The industrious beaver plays a vital role in maintaining the natural balance of its habitat. It constructs a complex system of dams and canals that  regulates flooding, creates marshland, and prevents the erosion of soil. Although the beaver is usually thought of as a resident of North America, there is a similar species that lives in Europe. Still, there are more beavers in North America than anywhere else in the world. Beavers live in family groups in dams built across streams and lakes.

Habits: Beavers are found in streams and lakes in both remote and settled areas. using their huge front teeth, they can fell very large trees and branches. They prefer oak, ash, alder, elm, willow, poplar, and birch trees. They use them, together with mud, stones, and sticks, to construct dams across fast flowing streams. The damming of streams causes the area behind the dam to flood, producing a large marsh rich in water plants, insects, birds, and fish.

Within the dam, beavers construct lodges that have various underwater entrance tunnels. They excavate mud from portions of the marsh with their front paws, constructing a system of canals along which they travel to and from their feeding areas.  They also push floating logs and tow sticks and branches down the waterways to new dam sites. Beavers use scent to mark their territories. They deposit anal secretions and a strong smelling substance called castoreum on rocks and mud throughout their territories.  Beavers warn each other of danger by slapping their tails violently on the water surface.

Food & Hunting: Bark is the beaver's staple food. To ensure a constant supply of food throughout the winter, the beaver spends a great deal of time in the fall felling trees.  The beaver tows the logs along the cancels it has made and stores them underwater. beavers do not hibernate in winter, but in the northern parts of their range they generally only leave their lodges to feed from stored food supplies. During this time, they live in constant darkness and lose track of time. Aquatic plants, thistles, meadow sweet, leaves , twigs, seeds, and root make up most of the beaver's summer diet.

Beaver & Man: Much of the early exploration of NOrth America was carried out by beaver trappers, who hunted the animals for the valuable fur. By the beginning of the twentieth century, the beaver population had declined dramatically.  Its numbers are now regulated by careful planning that allows beavers to be harvested for their fur and meat.  In the 1950's, before regulators were forced, 600.000 beavers were killed in Canada. During the 1970's, after hunting was controlled, only 100,000 to 200,000 beavers were killed in the United States.

Breeding: Beavers line in large, stable family groups consisting of one adult pair, their latest born young, and the young both the previous year. Most beavers leave their family groups at two years of age to find territories and mates.  BEavers pair for life, and mating accurs during the winter. The kits are born in late spring in a chamber in the lodge.  They have full coats of fur and are able to swim within several hours of birth. They are nursed for 6 weeks, after which all members of the group share the task of bringing them food. They soon venture outside the lodge, but it will be many months before they can survive on their own.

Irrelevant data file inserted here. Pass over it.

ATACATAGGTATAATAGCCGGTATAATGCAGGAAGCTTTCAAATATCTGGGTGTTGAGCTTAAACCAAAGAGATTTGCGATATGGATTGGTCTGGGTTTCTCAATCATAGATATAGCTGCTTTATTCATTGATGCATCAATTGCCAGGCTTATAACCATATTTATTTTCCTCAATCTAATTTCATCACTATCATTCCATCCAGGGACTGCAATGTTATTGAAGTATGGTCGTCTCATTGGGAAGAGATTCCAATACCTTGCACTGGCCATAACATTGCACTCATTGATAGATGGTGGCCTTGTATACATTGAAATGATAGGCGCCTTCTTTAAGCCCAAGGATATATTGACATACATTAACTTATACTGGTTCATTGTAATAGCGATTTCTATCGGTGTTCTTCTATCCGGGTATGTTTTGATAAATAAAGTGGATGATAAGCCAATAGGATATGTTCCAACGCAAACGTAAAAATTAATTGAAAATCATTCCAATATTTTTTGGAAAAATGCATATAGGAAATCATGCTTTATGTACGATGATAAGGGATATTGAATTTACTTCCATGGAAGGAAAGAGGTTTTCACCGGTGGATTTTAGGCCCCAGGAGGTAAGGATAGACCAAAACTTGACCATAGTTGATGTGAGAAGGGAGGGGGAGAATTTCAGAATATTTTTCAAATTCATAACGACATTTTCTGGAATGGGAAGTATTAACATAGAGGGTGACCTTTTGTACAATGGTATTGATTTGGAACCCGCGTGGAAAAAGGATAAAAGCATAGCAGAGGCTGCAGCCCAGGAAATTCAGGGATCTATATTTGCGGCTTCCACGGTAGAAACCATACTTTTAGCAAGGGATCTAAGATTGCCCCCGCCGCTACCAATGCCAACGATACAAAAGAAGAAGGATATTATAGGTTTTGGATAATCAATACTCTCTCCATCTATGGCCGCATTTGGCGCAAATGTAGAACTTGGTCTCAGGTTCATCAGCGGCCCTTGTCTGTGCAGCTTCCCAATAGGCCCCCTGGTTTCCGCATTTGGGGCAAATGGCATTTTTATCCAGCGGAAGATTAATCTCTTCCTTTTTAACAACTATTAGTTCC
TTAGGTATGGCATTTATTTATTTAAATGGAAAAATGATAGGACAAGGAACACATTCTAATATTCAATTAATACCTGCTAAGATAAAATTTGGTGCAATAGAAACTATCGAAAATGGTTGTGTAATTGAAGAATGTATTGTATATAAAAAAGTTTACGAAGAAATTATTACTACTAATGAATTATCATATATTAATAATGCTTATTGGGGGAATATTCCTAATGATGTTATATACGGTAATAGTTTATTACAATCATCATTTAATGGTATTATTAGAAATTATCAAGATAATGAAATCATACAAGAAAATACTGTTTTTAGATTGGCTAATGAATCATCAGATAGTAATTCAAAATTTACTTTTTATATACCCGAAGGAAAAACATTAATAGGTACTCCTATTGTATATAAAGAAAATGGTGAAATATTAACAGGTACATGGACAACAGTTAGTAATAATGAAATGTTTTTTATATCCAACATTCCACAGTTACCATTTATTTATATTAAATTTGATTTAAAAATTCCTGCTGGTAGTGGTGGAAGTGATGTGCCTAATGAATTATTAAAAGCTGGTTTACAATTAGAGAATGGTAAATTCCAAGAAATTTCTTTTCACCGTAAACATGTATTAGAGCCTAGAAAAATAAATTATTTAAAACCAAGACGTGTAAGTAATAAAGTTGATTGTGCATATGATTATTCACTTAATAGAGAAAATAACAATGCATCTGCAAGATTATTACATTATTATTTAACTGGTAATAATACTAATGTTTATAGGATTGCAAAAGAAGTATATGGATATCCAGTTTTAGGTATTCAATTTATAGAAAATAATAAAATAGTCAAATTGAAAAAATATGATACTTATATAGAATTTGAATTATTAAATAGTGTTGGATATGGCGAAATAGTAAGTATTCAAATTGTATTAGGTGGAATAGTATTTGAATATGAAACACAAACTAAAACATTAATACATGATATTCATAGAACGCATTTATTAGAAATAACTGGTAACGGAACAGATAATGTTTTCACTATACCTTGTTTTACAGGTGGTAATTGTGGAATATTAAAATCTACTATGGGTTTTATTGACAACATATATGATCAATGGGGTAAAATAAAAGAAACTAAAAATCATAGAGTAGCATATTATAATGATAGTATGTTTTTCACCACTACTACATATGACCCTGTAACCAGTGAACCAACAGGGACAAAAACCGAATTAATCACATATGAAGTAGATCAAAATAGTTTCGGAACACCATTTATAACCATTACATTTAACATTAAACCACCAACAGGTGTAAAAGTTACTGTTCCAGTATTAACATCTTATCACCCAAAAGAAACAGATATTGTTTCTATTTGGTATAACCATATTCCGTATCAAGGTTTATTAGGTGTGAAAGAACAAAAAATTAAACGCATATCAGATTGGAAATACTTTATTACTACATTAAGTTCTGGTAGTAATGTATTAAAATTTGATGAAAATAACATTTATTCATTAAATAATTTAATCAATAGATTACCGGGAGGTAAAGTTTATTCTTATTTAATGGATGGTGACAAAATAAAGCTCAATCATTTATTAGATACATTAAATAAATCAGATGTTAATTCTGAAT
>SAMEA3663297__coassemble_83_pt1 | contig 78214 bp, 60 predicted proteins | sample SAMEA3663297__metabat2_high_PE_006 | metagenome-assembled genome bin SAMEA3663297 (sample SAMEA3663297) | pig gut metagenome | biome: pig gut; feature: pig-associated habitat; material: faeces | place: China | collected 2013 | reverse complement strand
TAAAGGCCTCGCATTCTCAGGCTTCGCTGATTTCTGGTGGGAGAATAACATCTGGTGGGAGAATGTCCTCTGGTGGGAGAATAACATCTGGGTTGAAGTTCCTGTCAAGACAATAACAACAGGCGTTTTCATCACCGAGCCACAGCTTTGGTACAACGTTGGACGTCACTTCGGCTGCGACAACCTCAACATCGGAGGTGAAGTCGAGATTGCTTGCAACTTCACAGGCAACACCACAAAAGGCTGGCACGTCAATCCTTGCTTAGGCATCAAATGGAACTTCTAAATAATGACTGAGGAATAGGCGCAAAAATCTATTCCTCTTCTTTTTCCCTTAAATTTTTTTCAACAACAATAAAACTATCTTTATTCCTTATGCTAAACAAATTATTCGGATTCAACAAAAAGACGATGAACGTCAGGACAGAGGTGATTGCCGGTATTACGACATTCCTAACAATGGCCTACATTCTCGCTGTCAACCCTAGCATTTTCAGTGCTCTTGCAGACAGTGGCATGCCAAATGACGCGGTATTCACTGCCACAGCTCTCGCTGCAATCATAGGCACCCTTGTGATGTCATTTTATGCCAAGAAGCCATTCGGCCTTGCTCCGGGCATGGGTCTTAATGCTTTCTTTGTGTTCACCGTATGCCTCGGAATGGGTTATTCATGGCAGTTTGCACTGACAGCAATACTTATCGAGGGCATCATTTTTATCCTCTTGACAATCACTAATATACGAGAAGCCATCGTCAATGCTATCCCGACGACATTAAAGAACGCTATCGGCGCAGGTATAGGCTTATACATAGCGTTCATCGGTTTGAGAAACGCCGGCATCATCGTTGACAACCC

Key Facts: Sizes, Weight, breeding, lifestyle, related Species
Length:  24 - 32 in.
Tail length:  10 - 18 in
Shoulder height:  12 - 24 in
Weight: 25 -65 lbs

Sexual maturity: 3 years
Mating season: January - February
Gestation: 105 days
No. of young: up to 8 kits

Habit: Social, aquated, mainly nocturnal. Builds dams, flooding large areas to provide suitable habitat for itself.
Diet: Mainly bark
Life span: 15 - 21 years

Related Species: The genus, Casor, contains only one other species, the European beaver known as C. fiber.
Distribution: The North America beaver's range extends from Canada into most of the United States. European beaver is found is Scandinavia, west and east Europe, central Asia, and northwestern China.
Conservation:  The North American beaver has been actively repopulated by state and federal wildlife agencies.

Did you know:
A beaver family can fell as many as 300 trees in a single winter. A pair of beavers ccan gnaw through a four inch thick branch in 15 minutes.
The beaver is the second largest rodent in the world. Giant beavers weighing as much as 700 pounds exsisted 10,000 years ago.

Special Adaptations:
Fur: Waterproof, the silky underfur is covered by a coat of long, shiny guard hairs.
Teeth: Coated with a hard yellowish red enamal to provide a hard, sharp edge on the front surface to prevent wear.
Feet and Tail: The large, scaly tail is flattened. it can be used for propulsion or like a rudder. The hind feet are large and webbed.
Diving adaptations:  Nose and ears close when diving, and a membrane protects the eys. Beavers can gnaw underwater because the lips close behind the front teeth, while the back of the tongue seals the throat.
Scent glands: Paired scent glands release a musky smelling substance that is known as castorenum, with which the beaver marks its territory.

The Beavers Dam and lodges:
The dam provides a reservior in which to construct the lodge.
Underwater entrance tunnels lead to the living chamber. Branches stored nearby provide a winter food supply.

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